Beijing hires a media guru
By Cristian Segura
BEIJING - Former journalist Dong Guanpeng, once a famous China Central Television (CCTV) anchor, was busy one afternoon last August answering questions from the foreign reporters in Beijing. He talked in a friendly and colloquial way. His attire was casual but elegant, and he made jokes and acted with grace. The qualities fit perfectly with his public relations role, but are rare in the organization he represents: the Chinese Communist Party (CCP).
Dong is a top adviser on the Chinese government's communication and media policy. He also teaches at the State Council's National School of Administration and is the director of Tsinghua University's Global Journalism Institute. His work is part of CCP efforts to strength its public support using communication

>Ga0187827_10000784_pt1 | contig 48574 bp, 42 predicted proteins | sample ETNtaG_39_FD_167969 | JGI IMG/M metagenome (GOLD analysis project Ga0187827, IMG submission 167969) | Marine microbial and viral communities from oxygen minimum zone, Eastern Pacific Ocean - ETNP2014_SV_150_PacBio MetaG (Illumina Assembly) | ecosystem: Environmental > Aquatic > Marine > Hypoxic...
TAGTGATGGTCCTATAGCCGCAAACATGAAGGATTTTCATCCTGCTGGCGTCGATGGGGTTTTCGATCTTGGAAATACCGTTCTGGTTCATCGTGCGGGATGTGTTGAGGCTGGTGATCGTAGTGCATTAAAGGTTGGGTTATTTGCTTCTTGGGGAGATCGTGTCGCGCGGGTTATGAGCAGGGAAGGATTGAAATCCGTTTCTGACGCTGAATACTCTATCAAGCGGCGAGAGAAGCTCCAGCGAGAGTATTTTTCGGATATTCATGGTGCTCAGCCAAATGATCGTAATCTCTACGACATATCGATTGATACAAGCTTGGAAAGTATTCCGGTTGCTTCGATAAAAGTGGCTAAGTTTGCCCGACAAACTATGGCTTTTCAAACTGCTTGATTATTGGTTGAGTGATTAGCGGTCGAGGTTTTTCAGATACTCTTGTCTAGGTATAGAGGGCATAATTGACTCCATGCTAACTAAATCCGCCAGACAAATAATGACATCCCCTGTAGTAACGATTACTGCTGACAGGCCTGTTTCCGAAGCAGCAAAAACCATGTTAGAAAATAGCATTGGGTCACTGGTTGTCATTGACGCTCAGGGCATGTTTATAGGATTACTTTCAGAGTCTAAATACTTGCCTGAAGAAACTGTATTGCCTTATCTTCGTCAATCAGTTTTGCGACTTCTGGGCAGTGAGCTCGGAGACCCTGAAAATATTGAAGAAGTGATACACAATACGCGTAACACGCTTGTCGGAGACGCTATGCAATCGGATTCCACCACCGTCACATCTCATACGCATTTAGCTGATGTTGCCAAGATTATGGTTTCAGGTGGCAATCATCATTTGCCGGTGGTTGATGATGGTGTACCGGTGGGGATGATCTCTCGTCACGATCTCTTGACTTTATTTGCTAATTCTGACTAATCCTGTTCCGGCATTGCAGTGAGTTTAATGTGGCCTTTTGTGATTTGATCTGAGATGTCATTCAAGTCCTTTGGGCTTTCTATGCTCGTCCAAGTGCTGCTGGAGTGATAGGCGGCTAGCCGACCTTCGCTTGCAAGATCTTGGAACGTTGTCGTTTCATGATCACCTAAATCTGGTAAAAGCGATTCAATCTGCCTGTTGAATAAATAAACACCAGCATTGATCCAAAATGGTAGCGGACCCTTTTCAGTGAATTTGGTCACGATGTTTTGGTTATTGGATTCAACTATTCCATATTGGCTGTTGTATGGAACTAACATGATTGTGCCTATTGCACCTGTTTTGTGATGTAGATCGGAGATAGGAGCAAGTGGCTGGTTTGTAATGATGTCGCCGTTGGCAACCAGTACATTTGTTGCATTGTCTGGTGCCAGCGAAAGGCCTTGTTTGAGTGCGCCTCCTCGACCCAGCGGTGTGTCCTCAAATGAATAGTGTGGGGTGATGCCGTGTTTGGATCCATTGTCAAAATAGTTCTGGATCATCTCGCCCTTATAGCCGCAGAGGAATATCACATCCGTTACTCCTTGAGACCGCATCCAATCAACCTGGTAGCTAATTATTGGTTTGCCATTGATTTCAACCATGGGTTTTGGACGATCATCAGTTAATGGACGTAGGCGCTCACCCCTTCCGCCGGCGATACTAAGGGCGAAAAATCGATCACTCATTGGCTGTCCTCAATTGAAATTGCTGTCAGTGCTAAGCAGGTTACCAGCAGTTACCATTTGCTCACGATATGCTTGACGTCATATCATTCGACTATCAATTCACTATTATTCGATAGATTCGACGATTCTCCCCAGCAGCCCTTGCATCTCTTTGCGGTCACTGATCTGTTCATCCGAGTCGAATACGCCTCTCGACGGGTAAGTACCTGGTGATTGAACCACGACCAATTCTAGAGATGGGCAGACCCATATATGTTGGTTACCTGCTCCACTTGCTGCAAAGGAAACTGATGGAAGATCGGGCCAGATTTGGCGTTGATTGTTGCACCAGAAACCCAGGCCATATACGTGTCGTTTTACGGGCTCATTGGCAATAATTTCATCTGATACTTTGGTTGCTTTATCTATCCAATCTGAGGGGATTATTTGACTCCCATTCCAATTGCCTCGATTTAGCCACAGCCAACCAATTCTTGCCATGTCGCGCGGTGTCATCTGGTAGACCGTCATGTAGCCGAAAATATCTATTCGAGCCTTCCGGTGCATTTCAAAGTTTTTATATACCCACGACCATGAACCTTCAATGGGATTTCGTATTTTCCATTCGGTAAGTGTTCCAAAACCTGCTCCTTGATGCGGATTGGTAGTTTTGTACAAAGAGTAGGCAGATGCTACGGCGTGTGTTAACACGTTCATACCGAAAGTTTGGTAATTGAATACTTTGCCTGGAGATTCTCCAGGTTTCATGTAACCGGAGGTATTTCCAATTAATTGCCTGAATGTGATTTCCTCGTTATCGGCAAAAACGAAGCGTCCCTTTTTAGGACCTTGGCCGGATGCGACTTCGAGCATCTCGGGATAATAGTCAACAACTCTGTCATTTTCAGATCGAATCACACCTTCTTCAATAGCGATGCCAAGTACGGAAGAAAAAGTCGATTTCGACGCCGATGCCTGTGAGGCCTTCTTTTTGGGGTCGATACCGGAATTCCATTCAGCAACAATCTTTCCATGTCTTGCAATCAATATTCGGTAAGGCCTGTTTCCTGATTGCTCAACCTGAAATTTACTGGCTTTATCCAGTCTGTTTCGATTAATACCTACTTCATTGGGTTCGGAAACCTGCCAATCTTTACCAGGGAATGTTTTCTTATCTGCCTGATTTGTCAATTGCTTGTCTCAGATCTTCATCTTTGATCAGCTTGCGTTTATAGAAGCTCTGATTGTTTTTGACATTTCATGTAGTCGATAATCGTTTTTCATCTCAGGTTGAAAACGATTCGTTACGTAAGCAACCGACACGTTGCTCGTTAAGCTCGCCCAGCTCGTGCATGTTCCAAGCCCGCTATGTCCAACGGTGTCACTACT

strategies of the 21st century.
The Foreign Correspondents Club of China (FCCC) hosted Dong's speech and it was an unusual occasion to listen to a first-hand description of the CCP's communications strategy. The FCCC announced that Global Times editor Wang Wen - Global Times is a CCP newspaper published in English - was going to give a speech together with Dong. But at the very last moment, Wang withdrew his participation, officially because he was not aware that the conference was on the record.
In 2003, CCP officials reacted to the severe acute respiratory syndrome (SARS) outbreak first with silence and later provided false information about the real threat of the disease. That angered society and the rage soon appeared on the Internet, on the street and even within official media. Official records from that time confirm that the CCP began to modernize its public voice during the SARS crisis.